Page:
It was this fact which held him now, his adoration of her complete. But the smile did fade a moment later, as he looked down toward his leg. He still wore a cast there, even if he had been allowed to trade the crutches for a cane--perhaps only temporarily. Of course, the doctor on the ship had been right--crutches far more useful. But he was returning to his beloved--and he wanted to present her with the most whole man he could be.

It was this fear which plagued him, though--the worry that he was no longer quite good enough. True, he had never believed that he had actually done anything to deserve her--no one could--but the strains of his injury, of his trek across half of Europe, had definitely taken their toll. In fact, once he had finally seen himself in the infirmary's mirror, he had been shocked at what looked back at him. Instead of the relatively-virile, if certainly maturing, star or the competent airman, he had seen only an old man; his heart thumped heavily. And he wasn't at all sure that this was what his wife deserved as payment for her long and silent wait.

The sadness of this fact was not new, having tortured him for the last two weeks, ever since he had been left in the safety of the infirmary to ponder it. Even once he had washed off the powder he had added to his hair--as well as shaving off the beard he had grown--he had still been left with a heretofore unprecedented salt-and-pepper effect. Even if Flora, his kind nurse, had told him that it made him look "distinguished," he wasn't at all fooled. Especially when combined with the deep lines which the beating of the sun had worn into the skin around his eyes, he thought that, at best, he looked grizzled. At worst, he probably looked like he should be his wife's grandfather; a shudder caught him, a sudden terror of her reaction remaining. However kind his beloved one was, she did not deserve to be saddled with the tattered remains of a crippled old man.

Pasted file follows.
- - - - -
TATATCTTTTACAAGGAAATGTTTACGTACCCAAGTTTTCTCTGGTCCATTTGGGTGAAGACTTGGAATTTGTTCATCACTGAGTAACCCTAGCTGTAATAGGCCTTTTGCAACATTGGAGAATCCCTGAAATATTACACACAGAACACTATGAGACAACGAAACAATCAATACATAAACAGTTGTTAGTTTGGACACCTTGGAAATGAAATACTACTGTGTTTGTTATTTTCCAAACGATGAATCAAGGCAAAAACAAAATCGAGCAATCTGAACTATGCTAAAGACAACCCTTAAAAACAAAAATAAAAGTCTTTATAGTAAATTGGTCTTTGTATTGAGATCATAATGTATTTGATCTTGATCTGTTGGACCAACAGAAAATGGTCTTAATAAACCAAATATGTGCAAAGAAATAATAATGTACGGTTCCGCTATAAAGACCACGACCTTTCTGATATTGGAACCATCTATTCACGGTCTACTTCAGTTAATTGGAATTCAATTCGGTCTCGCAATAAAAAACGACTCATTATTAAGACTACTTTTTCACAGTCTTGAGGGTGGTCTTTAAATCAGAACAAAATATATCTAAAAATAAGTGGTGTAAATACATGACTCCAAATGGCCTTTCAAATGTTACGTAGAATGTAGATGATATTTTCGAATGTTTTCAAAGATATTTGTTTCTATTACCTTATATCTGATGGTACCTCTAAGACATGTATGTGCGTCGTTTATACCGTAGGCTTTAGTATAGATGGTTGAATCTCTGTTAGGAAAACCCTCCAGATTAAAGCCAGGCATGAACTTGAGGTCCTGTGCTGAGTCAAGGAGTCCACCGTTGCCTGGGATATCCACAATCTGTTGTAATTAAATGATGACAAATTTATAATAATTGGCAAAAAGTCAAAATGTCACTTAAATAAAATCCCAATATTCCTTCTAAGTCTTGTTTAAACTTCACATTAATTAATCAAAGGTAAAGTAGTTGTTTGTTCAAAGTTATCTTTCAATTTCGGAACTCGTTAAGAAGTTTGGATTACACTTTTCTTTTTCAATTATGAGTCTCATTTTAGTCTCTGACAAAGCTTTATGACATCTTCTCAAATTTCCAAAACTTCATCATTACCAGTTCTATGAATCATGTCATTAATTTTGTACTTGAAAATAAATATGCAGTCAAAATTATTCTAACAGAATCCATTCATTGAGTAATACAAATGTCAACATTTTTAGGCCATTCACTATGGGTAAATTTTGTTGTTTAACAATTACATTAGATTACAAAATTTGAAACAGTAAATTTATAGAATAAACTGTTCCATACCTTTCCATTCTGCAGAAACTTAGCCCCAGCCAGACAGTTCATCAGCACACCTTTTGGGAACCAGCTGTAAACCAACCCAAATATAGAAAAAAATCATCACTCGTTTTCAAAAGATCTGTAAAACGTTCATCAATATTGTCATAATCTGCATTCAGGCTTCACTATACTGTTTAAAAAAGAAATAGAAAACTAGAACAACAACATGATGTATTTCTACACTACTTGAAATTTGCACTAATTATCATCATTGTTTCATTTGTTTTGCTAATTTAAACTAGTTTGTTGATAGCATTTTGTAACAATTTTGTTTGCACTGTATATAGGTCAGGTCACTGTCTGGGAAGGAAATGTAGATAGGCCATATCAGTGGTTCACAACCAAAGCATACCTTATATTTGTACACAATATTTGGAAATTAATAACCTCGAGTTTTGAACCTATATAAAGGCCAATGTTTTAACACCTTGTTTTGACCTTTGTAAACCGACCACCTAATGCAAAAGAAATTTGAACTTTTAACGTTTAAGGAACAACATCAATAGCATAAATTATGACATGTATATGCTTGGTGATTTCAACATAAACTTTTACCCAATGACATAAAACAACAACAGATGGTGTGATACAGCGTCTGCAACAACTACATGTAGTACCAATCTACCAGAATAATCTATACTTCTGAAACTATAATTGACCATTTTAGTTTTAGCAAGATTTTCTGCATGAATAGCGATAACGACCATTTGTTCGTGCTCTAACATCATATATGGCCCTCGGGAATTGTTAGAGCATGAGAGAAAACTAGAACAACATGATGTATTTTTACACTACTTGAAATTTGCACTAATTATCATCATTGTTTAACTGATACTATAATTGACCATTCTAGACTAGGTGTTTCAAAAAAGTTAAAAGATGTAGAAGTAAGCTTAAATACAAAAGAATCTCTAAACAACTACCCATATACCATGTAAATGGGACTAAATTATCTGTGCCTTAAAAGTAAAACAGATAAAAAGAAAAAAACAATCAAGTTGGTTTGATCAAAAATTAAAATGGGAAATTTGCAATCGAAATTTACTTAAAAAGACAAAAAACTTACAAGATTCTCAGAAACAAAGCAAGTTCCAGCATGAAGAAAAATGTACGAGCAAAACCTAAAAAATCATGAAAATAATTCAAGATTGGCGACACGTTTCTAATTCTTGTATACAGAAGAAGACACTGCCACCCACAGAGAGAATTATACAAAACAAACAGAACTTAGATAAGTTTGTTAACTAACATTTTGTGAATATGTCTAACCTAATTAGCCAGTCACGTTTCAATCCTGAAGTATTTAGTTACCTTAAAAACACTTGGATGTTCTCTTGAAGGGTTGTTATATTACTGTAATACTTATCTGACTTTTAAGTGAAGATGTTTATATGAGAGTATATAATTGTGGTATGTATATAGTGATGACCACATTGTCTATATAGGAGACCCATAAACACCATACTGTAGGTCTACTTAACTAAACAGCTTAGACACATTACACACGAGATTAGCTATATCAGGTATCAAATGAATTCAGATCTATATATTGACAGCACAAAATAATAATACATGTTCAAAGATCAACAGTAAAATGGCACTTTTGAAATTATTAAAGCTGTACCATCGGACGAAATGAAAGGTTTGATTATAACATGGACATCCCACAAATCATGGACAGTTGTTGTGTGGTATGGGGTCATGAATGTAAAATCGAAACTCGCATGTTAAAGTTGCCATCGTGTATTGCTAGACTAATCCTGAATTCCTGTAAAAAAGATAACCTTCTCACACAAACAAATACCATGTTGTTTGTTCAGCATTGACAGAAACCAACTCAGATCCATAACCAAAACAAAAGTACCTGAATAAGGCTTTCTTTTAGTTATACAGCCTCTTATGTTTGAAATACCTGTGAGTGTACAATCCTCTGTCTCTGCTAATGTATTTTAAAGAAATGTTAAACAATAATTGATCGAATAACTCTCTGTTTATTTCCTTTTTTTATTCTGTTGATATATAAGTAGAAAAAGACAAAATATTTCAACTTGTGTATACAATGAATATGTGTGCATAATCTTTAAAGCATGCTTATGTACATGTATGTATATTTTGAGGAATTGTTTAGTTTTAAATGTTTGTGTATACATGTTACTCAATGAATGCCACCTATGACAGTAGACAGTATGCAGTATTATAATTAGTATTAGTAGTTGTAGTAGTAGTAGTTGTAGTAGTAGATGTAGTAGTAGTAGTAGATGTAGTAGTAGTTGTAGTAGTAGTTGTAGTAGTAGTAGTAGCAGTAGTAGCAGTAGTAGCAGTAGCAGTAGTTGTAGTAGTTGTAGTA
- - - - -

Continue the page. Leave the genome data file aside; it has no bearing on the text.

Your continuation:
It was this lingering terror which accompanied him into the driveway of his home, even if he were quickly distracted; his car was there, although the Fredericks' car wasn't. He wasn't certain what that meant--trying his best to shift off his fears. But he did hope that his Nikita would be there to greet him now.

He wasn't at all certain that he was worthy of her--even more now than ever before; bits of white still shone among the auburn of his hair, although he had finally shaved off the beard which aged him so much further. Still, he needed her, would do his damnedest to love and cherish her; he opened the door of the cab, removing himself carefully, after paying off the driver. Maybe that alone would be enough.

[ Next Thread | Previous Thread | Next Message | Previous Message ]

Subject Author Date
Chapter 315 - Part 2 (16 and above) (end of chapter 315)KatherineG.Monday, November 19, 07:07:53am

Post a message:
This forum requires an account to post.
[ Create Account ]
[ Login ]
[ Contact Forum Admin ]

Forum timezone: GMT-5
VF Version: 3.00b, ConfDB:
Before posting please read our privacy policy.
VoyForums(tm) is a Free Service from Voyager Info-Systems.
Copyright © 1998-2019 Voyager Info-Systems. All Rights Reserved.